A well-established giant is looking to pull off an aggressive strategy transformation
With new leadership presenting robust business strategies, investors may suspect nothing could go wrong for this company, especially as the name is already trading so cheaply.
However, when digging further into the business and after bad accounting is taken care of, a different story may arise.
Also below, the company’s Uniform Accounting Performance and Valuation Tearsheet.
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Intel (INTC) is one of the largest players in the semiconductor space, with a market capitalization of around $220 billion today.
The company designs and sells computer products and technologies. It also offers networking, data storage, and communications platforms to its customers.
Although the company has evidently been quite successful over the years, Intel has been struggling to find itself for some time now.
The company has seen competition coming from major companies such as Advanced Micro Devices (AMD) in its computer chip business.
It has also seen stiff competition from lower cost ARM solutions in its server business.
Additionally, specialized semi chip players have been beating Intel in various markets.
These three main factors have led the company to rethink its overall strategy.
As a result, we paid attention when Intel’s previous CEO, Brian Krzanich, decided to take the company in a brand new direction.
Most people thought the company would lean towards becoming a more asset-light fabless chip provider under Krzanich’s leadership.
However, the exact opposite occurred.
Krzanich decided to go all in on building as many semiconductor fabrication plants as the company possibly could.
These actions show Intel wants to become a U.S. powerhouse at making not just Intel’s chips, but everyone else’s chips as well.
Intel wants to become the U.S. response to one of the market leaders in chip manufacturing, Taiwan Semiconductors (TSM).
As the largest fab manufacturer in an environment where most people need more and more chips, Taiwan Semiconductor is the winner. And the market clearly believes it.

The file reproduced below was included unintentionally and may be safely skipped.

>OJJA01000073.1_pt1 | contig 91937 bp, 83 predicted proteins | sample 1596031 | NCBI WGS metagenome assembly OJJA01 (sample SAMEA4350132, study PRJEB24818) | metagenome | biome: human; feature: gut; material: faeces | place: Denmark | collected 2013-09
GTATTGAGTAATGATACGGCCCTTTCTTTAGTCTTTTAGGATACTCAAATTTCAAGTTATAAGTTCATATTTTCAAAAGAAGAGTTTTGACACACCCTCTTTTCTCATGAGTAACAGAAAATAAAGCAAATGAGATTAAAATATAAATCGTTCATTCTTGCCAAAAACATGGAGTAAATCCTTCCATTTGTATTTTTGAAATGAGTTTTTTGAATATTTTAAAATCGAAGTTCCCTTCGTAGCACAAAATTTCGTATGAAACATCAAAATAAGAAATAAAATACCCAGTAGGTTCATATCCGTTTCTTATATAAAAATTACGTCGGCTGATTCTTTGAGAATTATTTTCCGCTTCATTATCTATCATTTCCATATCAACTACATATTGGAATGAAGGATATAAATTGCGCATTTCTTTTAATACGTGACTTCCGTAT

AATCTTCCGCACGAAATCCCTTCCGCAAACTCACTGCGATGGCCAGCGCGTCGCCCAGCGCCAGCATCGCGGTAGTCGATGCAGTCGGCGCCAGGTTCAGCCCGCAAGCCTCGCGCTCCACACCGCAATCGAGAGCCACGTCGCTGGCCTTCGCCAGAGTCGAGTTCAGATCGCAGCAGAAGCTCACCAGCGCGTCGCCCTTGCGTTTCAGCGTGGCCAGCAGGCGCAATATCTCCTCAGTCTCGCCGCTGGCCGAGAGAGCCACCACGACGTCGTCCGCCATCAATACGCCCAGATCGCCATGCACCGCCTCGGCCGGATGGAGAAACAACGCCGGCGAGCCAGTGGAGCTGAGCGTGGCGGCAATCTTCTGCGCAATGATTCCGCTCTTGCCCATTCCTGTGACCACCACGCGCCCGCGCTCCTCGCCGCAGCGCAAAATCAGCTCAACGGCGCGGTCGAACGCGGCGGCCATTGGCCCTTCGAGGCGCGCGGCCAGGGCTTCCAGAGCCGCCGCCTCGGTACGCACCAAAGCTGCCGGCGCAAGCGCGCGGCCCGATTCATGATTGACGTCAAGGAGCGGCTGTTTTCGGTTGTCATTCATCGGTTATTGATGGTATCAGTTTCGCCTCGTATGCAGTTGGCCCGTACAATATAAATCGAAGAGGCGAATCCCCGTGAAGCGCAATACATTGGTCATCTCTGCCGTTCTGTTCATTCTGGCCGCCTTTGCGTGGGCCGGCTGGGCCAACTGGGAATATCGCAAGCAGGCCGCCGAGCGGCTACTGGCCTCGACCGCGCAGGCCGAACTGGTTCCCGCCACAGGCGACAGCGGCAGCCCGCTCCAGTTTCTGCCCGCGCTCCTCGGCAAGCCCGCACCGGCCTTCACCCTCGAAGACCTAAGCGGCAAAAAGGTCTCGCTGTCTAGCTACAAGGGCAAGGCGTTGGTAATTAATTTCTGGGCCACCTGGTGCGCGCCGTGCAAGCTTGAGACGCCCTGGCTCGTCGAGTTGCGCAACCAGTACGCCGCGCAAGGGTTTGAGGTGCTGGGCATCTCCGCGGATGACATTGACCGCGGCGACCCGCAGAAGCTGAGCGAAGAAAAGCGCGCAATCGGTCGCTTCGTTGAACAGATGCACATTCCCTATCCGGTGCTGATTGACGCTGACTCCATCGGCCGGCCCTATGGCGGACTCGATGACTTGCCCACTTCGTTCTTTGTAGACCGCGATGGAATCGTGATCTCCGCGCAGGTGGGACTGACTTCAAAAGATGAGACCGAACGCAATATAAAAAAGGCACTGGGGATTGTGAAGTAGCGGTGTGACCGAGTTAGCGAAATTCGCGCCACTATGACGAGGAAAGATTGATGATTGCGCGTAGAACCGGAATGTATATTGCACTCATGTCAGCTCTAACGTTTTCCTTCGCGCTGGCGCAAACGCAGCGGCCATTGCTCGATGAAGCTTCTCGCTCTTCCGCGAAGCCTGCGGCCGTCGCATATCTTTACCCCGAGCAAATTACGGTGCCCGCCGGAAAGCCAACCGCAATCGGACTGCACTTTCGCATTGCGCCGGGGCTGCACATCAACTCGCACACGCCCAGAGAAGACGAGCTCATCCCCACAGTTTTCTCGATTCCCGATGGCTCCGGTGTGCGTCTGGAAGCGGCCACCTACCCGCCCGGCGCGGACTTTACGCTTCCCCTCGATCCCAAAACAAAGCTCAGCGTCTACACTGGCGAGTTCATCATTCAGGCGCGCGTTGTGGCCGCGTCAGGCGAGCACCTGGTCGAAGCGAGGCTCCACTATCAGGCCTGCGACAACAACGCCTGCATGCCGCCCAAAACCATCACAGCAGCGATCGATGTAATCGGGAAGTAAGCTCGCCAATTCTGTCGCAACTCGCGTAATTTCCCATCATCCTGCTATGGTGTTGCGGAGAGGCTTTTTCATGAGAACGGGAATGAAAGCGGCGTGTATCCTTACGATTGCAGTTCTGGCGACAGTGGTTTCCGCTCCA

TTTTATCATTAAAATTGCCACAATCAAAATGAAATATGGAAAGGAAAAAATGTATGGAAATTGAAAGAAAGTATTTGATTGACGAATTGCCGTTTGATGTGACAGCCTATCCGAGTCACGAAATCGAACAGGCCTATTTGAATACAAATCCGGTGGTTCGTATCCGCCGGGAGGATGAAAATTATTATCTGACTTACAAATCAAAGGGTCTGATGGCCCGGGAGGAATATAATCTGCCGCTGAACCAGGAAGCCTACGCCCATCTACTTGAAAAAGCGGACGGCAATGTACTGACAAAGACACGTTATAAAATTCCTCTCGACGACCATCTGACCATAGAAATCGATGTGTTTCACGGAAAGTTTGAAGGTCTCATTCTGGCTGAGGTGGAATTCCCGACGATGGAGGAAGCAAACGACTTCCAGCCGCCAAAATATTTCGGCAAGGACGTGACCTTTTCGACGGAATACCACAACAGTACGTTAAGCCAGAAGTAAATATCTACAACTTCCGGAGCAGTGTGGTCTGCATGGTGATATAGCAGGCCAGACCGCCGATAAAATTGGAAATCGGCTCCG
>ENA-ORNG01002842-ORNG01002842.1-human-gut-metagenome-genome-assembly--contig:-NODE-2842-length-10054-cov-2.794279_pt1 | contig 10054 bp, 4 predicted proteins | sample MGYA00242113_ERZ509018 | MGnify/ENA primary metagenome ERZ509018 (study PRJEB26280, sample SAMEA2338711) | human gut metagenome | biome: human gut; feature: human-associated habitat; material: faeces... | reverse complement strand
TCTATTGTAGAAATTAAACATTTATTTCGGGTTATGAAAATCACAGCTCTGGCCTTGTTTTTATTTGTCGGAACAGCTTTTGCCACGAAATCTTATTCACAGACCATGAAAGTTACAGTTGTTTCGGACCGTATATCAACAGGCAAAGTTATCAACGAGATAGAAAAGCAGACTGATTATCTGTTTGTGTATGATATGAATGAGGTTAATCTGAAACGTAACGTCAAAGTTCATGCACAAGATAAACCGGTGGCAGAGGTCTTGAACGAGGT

The market’s average price to earnings ratio (P/E) is 20x. Looking at Intel’s valuation, the company appears to be much cheaper under GAAP metrics given its 13x P/E on an as-reported basis.
If the company and its executives can execute on its initiatives, it would appear there is massive potential for multiple expansion.
In reality, this is not an accurate picture of Intel’s valuation.
The company is not trading as cheaply as it seems. The firm is really trading at an 18x P/E multiple, making it more expensive than investors believe.
When looking through a Uniform Accounting lens, it becomes clear management’s bullish plan is being taken into account by the market.
While investors may not like the reality, it is more reasonable given potential upside if the company’s plan plays out.
By looking at the real data, investors can see that Intel is not trading nearly at such a large discount against the market. Therefore, if its strategy does fall through, significant downside could be in store.
SUMMARY and Intel Corporation Tearsheet
As the Uniform Accounting tearsheet for Intel Corporation (INTC:USA) highlights, the Uniform P/E trades at 18.4x, which is below the global corporate average of 23.7x, but above its own historical average of 15.5x.
Low P/Es require low EPS growth to sustain them. That said, in the case of Intel, the company has recently shown a 6% Uniform EPS growth.
Wall Street analysts provide stock and valuation recommendations that in general provide very poor guidance or insight. However, Wall Street analysts’ near-term earnings forecasts tend to have relevant information.
We take Wall Street forecasts for GAAP earnings and convert them to Uniform earnings forecasts. When we do this, Intel’s Wall Street analyst-driven forecast is a 25% EPS shrinkage in 2021 and 7% EPS growth in 2022.
Based on the current stock market valuations, we can use earnings growth valuation metrics to back into the required growth rate to justify Intel’s $57 stock price. These are often referred to as market embedded expectations.
The company is currently being valued as if Uniform earnings were to shrink by 7% annually over the next three years. What Wall Street analysts expect for Intel’s earnings growth is below what the current stock market valuation requires in 2021 but above its requirement in 2022.
Furthermore, the company’s earning power is 2x the long-run corporate average. Also, intrinsic credit risk is 30bps above the risk-free rate and cash flows and cash on hand are around 1.8x its total obligations—including debt maturities, capex maintenance, and dividends. All in all, this signals a low dividend and credit risk.
To conclude, Intel’s Uniform earnings growth is below its peer averages, and the company is trading below average peer valuations.
Joel Litman & Rob Spivey
Chief Investment Strategist &
Director of Research
at Valens Research